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Peter M. Hanson, Ray-yu Yang, Jane Wu, Jen-tzu Chen, Dolores Ledesma, Samson C.S. Tsou and Tung-Ching Lee

Tomato (Lycopersicon esculentum Mill.) is among the most widely consumed vegetables worldwide and an important source of certain antioxidants (AO) including lycopene, β-carotene, and vitamin C. Improvement of tomato for content of AO and overall antioxidant activity (AOA) could potentially benefit human health in many countries. We evaluated 50 L. esculentum and three L. pimpinellifolium (L.) Mill. entries for contents of lycopene, β-carotene, ascorbic acid, total phenolics, and two assays for antioxidant activity [anti-radical power (ARP) and inhibition of lipid peroxidation (ILP)] for 2 years during the same period in south Taiwan. We detected high levels of genetic diversity for the AO and AOA measured in this study. Group means of the L. pimpinellifolium entries were significantly higher than L. esculentum group means for ARP, ILP, lycopene, ascorbic acid, phenolics, and soluble solids concentration, suggesting that introgression of alleles from L. pimpinellifolium may have potential to improve cultivated tomato for these traits. Ranking of entries for ILP and ARP were consistent between years, particularly for those entries with the highest means and these assays could be adopted by tomato breeders. Results from ILP and ARP assays were highly correlated (r = 0.82**) and it would be unnecessary to use both assays for tomato. Lycopene, β-carotene, ascorbic acid, soluble solids, and total phenolics were all positively correlated with ARP. Among AO, total phenolics content was most closely associated with ARP (r = 0.90**) and ILP (r = 0.83**); this suggests that phenolics make a major contribution to AOA in tomato fruit. Fruit size was negatively correlated with ARP (r = -0.74**) and ILP (r = -0.71**), indicating that combining large fruit size and high AOA will be challenging.

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Ki Sun Kim and Ji Ny Lee

There are many ground covers native to Korea. Liriope spicata is very promising for landscaping purposes due to its waxy and dark-green foliage fragrant and pink flowers, as well as fruit. However, seeds harvested during late fall do not germinate at all if they are sown in spring. Thus, series of experiments were conducted to undestand the physiological mechanism of dormancy breaking and germination of Liriope spicata Lour. seeds and to determine the effective methods for enhancing seed germination. Fruit were harvested in October through December. Depulped seeds germinated rapidly, indicating that one or more inhibitors may be present in the pulps of fruit and/or seeds. GA3, NaOCl, NaOH, and H2SO4 treatments and dry cold treatment had no effect on germination, whereas wet, cold seed treatment for at least 30 days promoted germination up to 75% within 15 days. Optimum conditions for germination was continuous dark and 25/20 °C alternate temperature conditions. Extracts from pulps and seeds showed a strong inhibition effects on the germination of lettuce seeds, indicating that germination inhibitors are present in pulp and seeds. Since extracts from naked seeds did not show inhibition, inhibitory substances are thought to be present in pulp and seedcoat. Pulp and seeds were extracted with water and methanol and autoclaved at 115 °C, followed by bioassay experiments. Germination inhibitors were found water soluble and heat stable by series of bioassay experiments. Diluted extracts 4 to 8 times still maintained inhibitory effects. Optimum seed harvesting time was from 22 Nov. to 1 Dec., where seed germination was high without additional seed treatments. Total phenolic compounds and ABA contents of pulp and seeds decreased by wet cold seed treatment. Changes in total phenolic compounds and ABA in from October through December were correlated with germination during the seed development. When contents of total phenolic compounds and ABA were high, seeds did not germinate at all, while low contents resulted in good seed germination.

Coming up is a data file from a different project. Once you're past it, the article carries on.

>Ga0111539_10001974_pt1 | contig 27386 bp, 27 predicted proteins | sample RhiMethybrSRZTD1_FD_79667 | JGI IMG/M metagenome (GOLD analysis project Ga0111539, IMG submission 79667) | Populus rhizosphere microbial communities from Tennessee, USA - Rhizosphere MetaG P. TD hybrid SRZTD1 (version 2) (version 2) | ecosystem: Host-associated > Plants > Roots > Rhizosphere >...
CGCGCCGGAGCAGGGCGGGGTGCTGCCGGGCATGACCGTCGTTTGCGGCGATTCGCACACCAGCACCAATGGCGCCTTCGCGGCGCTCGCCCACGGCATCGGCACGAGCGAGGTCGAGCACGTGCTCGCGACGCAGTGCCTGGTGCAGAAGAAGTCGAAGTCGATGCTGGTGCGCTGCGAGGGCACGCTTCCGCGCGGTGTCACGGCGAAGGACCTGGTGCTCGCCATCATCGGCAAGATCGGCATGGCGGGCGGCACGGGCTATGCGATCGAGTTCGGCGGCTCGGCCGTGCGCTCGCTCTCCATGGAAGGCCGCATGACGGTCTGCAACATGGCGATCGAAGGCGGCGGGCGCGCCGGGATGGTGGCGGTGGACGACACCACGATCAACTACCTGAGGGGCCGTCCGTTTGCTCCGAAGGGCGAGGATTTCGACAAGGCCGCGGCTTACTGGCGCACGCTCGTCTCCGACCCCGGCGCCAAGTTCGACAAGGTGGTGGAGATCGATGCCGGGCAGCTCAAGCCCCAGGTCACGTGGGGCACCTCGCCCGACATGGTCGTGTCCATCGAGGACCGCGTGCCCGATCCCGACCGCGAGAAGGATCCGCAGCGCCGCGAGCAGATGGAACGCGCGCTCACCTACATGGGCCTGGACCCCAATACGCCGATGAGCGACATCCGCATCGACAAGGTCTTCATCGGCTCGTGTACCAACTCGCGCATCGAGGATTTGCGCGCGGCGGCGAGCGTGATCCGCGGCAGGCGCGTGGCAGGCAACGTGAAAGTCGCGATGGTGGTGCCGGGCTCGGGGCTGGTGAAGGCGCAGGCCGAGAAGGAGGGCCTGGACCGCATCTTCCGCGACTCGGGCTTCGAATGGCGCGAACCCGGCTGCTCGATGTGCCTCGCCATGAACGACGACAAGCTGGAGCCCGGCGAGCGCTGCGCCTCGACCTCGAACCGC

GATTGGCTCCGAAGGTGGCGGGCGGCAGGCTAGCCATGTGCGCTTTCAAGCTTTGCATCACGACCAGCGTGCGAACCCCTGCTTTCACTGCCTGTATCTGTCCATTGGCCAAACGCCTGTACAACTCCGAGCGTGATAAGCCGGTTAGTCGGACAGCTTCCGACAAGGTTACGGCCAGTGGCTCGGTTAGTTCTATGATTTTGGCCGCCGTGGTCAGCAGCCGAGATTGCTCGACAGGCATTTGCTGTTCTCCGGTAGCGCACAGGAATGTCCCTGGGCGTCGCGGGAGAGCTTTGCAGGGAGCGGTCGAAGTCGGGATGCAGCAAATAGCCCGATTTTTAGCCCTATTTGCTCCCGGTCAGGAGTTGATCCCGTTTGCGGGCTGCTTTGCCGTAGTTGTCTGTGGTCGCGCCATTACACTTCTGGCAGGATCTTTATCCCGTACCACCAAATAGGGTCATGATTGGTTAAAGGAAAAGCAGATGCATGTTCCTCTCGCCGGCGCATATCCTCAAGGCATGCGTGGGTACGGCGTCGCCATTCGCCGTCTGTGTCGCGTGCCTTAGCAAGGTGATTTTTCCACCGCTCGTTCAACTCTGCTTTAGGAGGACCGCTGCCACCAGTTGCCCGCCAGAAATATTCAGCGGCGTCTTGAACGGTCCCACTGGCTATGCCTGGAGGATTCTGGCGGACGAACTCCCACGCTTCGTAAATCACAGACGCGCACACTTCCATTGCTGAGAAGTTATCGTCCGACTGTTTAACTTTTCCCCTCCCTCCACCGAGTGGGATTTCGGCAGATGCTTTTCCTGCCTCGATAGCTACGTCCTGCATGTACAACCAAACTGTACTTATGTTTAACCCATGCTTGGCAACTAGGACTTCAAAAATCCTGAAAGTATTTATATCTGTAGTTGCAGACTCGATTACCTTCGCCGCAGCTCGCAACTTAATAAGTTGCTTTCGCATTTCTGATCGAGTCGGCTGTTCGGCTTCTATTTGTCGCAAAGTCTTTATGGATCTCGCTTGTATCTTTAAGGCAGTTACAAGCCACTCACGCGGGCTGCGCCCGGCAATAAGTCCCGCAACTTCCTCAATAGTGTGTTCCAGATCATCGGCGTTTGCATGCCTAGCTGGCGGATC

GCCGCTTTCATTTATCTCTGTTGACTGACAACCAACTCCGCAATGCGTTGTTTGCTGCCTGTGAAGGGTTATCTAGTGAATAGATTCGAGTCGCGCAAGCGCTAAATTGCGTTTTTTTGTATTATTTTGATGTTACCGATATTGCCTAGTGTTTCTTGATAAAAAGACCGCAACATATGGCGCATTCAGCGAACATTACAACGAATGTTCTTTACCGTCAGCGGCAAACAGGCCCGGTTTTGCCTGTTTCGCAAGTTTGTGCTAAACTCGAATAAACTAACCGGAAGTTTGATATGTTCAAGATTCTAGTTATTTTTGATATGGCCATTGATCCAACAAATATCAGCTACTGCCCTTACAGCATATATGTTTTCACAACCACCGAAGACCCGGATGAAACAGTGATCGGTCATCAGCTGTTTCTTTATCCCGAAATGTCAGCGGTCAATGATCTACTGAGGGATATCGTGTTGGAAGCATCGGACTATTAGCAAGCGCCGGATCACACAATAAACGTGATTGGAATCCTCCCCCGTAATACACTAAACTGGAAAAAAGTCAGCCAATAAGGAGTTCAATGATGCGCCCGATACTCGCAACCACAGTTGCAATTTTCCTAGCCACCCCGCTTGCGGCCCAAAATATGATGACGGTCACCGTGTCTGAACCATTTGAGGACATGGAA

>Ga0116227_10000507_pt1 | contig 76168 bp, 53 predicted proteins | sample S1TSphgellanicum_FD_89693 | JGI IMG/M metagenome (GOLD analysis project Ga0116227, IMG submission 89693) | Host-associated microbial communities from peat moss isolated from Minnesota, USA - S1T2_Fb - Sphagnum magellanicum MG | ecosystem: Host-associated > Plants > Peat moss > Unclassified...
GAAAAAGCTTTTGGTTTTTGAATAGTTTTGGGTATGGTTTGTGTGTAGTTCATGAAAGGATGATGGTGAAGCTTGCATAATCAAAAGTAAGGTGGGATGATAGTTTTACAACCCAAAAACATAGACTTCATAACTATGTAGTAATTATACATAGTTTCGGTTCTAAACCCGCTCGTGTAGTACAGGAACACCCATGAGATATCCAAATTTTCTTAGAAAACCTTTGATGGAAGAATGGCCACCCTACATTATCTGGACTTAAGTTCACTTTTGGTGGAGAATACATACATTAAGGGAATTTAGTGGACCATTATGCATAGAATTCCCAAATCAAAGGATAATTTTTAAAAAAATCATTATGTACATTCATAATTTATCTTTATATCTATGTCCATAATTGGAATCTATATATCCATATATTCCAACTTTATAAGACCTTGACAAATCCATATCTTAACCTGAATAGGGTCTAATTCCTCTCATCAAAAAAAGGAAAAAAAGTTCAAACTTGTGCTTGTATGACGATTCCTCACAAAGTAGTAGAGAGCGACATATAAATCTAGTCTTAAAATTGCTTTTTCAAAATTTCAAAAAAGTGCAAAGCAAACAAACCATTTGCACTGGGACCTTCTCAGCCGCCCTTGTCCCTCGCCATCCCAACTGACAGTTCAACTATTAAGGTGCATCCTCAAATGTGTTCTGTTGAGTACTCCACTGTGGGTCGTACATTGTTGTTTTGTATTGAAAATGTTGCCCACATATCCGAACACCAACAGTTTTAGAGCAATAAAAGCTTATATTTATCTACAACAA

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Todd C. Einhorn, Cecil Stushnoff, Ann E. McSay, Phil L. Forsline, Sam Cox, Joel R.L. Ehrenkranz and Loretta Sandoval

Phlorizin is known for its role in reducing glucotoxicity and has a long history of use in diabetes research. In addition, its contribution to the pool of total phenolics adds to the overall health benefits attributed to fruit. Phlorizin is limited to Rosaceae family plants, of which apple comprises its current commercial source; however, limited information exists regarding its biodiversity among apple taxa. A subset of 22 taxa from a core collection of apple accessions representative of the global genetic diversity of apple was used to investigate the biodiversity of phlorizin present in apple shoots and in fruit relative to total phenolic content and free radical scavenging capacity. Fruit and shoots were harvested from the USDA Plant Genetic Resources Unit in Geneva, N.Y. Validation and quantification of phlorizin was conducted using a rigorous high-pressure liquid chromatography (HPLC) procedure. Total phenolics in fruit, assayed using a Folin-Ciocalteu method and expressed as gallic acid equivalents, ranged from 227 to 7181 mg·L-1